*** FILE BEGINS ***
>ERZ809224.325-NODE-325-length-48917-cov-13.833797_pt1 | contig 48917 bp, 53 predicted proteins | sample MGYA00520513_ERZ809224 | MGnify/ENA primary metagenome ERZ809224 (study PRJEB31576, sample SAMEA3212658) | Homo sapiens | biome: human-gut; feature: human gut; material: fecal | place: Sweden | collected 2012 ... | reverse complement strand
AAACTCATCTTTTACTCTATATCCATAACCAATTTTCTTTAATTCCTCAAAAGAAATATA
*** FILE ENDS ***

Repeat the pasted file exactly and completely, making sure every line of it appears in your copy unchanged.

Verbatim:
>ERZ809224.325-NODE-325-length-48917-cov-13.833797_pt1 | contig 48917 bp, 53 predicted proteins | sample MGYA00520513_ERZ809224 | MGnify/ENA primary metagenome ERZ809224 (study PRJEB31576, sample SAMEA3212658) | Homo sapiens | biome: human-gut; feature: human gut; material: fecal | place: Sweden | collected 2012 ... | reverse complement strand
AAACTCATCTTTTACTCTATATCCATAACCAATTTTCTTTAATTCCTCAAAAGAAATATA